Newspaper article

Lying Can't Be Determined from Eye Movements, Study Finds

Newspaper article

Lying Can't Be Determined from Eye Movements, Study Finds

Article excerpt

It's taken four decades, but somebody has finally gotten around to investigating the idea that you can tell whether a person is lying or not from his or her eye movements.

And the new study thoroughly debunks it.

Not that there weren't skeptics all along. In fact, the entire 1970s personal development movement -- Neuro-Linguistic Programming - - that launched the notion of a link between eye movements and lying has itself been called (among other things) "nonsense" and a "pseudoscience."

But now a team of British and Canadian psychologists, publishing earlier this month in the journal PLoS One, have clearly demonstrated that there is no connection between the direction of our gaze and whether or not we're telling the truth.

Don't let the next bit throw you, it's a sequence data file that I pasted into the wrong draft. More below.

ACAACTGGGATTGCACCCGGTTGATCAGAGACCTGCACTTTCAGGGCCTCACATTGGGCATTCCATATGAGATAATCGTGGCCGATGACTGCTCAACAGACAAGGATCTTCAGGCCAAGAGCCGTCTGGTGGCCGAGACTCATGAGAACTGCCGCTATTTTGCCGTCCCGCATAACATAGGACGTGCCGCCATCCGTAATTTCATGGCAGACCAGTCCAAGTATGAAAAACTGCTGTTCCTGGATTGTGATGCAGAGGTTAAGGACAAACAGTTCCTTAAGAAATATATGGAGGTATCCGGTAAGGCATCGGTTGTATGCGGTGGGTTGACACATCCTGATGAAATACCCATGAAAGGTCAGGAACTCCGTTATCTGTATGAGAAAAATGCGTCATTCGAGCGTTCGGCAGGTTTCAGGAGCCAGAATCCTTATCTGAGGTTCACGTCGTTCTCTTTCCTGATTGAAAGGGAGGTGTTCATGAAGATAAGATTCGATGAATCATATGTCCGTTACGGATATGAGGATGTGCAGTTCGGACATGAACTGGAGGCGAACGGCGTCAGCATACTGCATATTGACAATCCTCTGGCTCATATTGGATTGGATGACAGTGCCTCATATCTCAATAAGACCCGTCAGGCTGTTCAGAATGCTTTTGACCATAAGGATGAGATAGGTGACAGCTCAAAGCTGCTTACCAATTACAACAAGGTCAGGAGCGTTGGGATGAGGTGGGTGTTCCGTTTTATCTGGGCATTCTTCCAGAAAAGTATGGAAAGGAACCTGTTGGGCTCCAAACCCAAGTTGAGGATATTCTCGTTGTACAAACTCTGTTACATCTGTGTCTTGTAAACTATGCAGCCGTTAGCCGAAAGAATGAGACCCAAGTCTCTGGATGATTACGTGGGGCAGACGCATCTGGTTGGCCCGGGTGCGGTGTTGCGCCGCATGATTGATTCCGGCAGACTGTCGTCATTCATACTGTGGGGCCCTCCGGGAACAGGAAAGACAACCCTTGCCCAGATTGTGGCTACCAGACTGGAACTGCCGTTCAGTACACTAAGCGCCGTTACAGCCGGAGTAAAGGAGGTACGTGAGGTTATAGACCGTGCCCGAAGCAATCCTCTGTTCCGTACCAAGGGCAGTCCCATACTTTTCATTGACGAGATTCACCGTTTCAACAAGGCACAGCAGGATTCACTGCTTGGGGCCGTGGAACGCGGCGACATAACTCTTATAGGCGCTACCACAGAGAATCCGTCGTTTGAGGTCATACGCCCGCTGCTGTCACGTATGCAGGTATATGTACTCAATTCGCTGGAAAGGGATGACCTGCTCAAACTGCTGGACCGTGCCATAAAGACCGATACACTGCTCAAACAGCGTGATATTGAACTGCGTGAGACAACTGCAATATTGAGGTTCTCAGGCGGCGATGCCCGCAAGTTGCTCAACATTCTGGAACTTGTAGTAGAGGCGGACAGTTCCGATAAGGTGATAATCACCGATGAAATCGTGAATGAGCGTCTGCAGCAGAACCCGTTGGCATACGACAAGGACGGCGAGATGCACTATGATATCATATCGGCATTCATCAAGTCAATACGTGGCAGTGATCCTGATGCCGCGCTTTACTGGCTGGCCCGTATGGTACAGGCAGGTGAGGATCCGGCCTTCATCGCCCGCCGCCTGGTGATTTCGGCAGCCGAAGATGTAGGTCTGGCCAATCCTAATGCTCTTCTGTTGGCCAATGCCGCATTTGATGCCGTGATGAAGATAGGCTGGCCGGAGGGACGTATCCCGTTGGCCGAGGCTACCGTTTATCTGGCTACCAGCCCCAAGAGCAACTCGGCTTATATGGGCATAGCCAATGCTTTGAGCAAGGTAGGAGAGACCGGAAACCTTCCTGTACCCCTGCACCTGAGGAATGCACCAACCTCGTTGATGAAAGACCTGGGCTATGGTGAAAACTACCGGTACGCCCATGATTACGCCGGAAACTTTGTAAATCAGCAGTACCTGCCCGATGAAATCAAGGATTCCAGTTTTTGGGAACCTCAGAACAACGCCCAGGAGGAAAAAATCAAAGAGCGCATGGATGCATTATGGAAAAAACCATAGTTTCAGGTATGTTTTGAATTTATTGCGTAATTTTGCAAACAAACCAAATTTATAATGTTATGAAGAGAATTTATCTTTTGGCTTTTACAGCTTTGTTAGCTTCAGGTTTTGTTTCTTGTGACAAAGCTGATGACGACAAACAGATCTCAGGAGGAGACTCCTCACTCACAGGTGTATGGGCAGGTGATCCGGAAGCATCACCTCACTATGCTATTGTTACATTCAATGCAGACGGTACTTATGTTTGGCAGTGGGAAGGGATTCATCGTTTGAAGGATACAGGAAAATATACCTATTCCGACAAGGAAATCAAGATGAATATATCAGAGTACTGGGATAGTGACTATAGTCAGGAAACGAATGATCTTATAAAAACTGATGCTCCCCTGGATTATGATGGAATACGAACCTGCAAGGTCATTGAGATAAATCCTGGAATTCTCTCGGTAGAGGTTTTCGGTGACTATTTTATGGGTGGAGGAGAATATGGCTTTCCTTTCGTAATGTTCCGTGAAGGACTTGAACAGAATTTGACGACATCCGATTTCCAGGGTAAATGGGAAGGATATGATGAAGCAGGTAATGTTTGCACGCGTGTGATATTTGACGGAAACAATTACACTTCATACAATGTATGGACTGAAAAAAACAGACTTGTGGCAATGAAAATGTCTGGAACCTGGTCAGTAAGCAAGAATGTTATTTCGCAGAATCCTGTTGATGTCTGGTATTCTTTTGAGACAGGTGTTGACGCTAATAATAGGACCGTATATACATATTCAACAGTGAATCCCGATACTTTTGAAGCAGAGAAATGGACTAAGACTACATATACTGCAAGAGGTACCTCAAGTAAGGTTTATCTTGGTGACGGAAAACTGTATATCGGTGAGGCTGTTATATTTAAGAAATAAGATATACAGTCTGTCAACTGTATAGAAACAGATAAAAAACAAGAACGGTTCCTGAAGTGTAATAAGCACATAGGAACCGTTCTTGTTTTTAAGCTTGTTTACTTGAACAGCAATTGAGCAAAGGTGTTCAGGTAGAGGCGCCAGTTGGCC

People are not lying when their eyes dart up to the right. Nor are they necessarily telling the truth when their eyes dart up to the left.

Three experiments

The researchers conducted three experiments to come to this conclusion. The first involved 32 right-handed people, aged 18 to 56. (NLP literatures claims the eye movement/lying relationship is strongest in right-handed people). These volunteer participants were told to hide a cell phone, and half were also told to lie about it when asked during a subsequent videotaped interview. All of the participants' eye movements were later coded by independent reviewers (with the audio turned off so the reviewers wouldn't know who was telling the truth or not). The experiment found no difference in the patterns of eye movements between the participants who lied about hiding the cell phone and those who told the truth.

In the second experiment, the researchers decided to see if 50 people (aged 18 to 73) who were trained to look for eye patterns would succeed where the neutral reviewers had failed. They told the participants which eye movements were associated with lying and which with truth-telling and then asked them to watch the previously taped interviews and determine whether the person was lying or not. …

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